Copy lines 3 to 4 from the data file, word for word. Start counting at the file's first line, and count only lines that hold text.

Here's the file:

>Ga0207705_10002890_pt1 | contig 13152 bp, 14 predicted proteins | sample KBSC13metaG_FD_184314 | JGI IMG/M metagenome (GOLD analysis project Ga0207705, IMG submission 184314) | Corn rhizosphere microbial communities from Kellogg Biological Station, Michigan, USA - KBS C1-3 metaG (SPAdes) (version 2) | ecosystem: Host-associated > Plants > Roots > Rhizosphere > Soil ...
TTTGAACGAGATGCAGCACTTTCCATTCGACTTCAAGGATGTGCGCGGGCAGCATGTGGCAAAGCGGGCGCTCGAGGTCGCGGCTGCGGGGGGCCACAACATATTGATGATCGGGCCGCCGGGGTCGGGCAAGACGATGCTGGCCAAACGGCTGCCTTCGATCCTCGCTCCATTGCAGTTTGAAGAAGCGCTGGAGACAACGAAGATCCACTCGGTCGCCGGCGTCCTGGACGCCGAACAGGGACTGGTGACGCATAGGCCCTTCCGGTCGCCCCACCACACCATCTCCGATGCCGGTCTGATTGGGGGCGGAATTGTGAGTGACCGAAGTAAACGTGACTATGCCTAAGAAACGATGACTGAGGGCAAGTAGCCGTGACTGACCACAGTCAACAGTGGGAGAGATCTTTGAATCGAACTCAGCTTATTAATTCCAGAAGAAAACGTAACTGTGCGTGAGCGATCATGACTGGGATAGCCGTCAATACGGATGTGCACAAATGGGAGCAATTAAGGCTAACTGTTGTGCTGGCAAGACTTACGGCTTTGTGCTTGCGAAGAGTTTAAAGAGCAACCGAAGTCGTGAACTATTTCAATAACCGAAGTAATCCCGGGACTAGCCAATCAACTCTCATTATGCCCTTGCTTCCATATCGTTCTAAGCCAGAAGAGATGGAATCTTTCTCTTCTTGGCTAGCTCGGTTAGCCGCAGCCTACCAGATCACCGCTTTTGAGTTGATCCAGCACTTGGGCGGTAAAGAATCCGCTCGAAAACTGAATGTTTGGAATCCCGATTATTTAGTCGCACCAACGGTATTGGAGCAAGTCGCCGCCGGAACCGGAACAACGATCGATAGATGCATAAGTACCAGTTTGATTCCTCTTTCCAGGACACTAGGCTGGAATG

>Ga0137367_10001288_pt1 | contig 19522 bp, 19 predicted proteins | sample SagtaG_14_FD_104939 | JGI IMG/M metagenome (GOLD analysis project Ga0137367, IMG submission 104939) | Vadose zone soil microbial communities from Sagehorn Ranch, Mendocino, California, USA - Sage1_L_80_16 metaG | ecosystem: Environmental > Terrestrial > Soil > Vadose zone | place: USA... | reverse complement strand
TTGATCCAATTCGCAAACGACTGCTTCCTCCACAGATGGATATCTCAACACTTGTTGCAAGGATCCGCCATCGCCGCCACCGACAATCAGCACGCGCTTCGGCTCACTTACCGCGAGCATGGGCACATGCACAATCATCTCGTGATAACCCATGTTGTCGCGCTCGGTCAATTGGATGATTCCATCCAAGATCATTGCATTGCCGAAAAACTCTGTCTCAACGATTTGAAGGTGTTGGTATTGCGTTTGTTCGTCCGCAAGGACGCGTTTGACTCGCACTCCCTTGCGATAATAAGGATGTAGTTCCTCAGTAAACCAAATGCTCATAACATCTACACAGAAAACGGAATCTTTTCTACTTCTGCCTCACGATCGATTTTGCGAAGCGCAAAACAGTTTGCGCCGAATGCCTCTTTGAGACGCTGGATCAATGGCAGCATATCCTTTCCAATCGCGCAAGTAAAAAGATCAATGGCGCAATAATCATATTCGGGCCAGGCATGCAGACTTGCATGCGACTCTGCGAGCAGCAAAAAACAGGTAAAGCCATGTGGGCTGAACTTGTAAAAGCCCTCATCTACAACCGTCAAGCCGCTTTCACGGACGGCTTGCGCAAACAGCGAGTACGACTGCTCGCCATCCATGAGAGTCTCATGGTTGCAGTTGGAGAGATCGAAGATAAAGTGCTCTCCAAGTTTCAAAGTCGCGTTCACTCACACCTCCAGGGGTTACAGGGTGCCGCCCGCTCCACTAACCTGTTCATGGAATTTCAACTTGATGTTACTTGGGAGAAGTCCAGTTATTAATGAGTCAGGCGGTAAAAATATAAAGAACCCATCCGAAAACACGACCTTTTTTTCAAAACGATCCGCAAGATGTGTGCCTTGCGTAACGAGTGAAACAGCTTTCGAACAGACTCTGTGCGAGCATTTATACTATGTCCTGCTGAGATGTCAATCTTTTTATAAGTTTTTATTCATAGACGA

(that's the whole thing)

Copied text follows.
>Ga0137367_10001288_pt1 | contig 19522 bp, 19 predicted proteins | sample SagtaG_14_FD_104939 | JGI IMG/M metagenome (GOLD analysis project Ga0137367, IMG submission 104939) | Vadose zone soil microbial communities from Sagehorn Ranch, Mendocino, California, USA - Sage1_L_80_16 metaG | ecosystem: Environmental > Terrestrial > Soil > Vadose zone | place: USA... | reverse complement strand
TTGATCCAATTCGCAAACGACTGCTTCCTCCACAGATGGATATCTCAACACTTGTTGCAAGGATCCGCCATCGCCGCCACCGACAATCAGCACGCGCTTCGGCTCACTTACCGCGAGCATGGGCACATGCACAATCATCTCGTGATAACCCATGTTGTCGCGCTCGGTCAATTGGATGATTCCATCCAAGATCATTGCATTGCCGAAAAACTCTGTCTCAACGATTTGAAGGTGTTGGTATTGCGTTTGTTCGTCCGCAAGGACGCGTTTGACTCGCACTCCCTTGCGATAATAAGGATGTAGTTCCTCAGTAAACCAAATGCTCATAACATCTACACAGAAAACGGAATCTTTTCTACTTCTGCCTCACGATCGATTTTGCGAAGCGCAAAACAGTTTGCGCCGAATGCCTCTTTGAGACGCTGGATCAATGGCAGCATATCCTTTCCAATCGCGCAAGTAAAAAGATCAATGGCGCAATAATCATATTCGGGCCAGGCATGCAGACTTGCATGCGACTCTGCGAGCAGCAAAAAACAGGTAAAGCCATGTGGGCTGAACTTGTAAAAGCCCTCATCTACAACCGTCAAGCCGCTTTCACGGACGGCTTGCGCAAACAGCGAGTACGACTGCTCGCCATCCATGAGAGTCTCATGGTTGCAGTTGGAGAGATCGAAGATAAAGTGCTCTCCAAGTTTCAAAGTCGCGTTCACTCACACCTCCAGGGGTTACAGGGTGCCGCCCGCTCCACTAACCTGTTCATGGAATTTCAACTTGATGTTACTTGGGAGAAGTCCAGTTATTAATGAGTCAGGCGGTAAAAATATAAAGAACCCATCCGAAAACACGACCTTTTTTTCAAAACGATCCGCAAGATGTGTGCCTTGCGTAACGAGTGAAACAGCTTTCGAACAGACTCTGTGCGAGCATTTATACTATGTCCTGCTGAGATGTCAATCTTTTTATAAGTTTTTATTCATAGACGA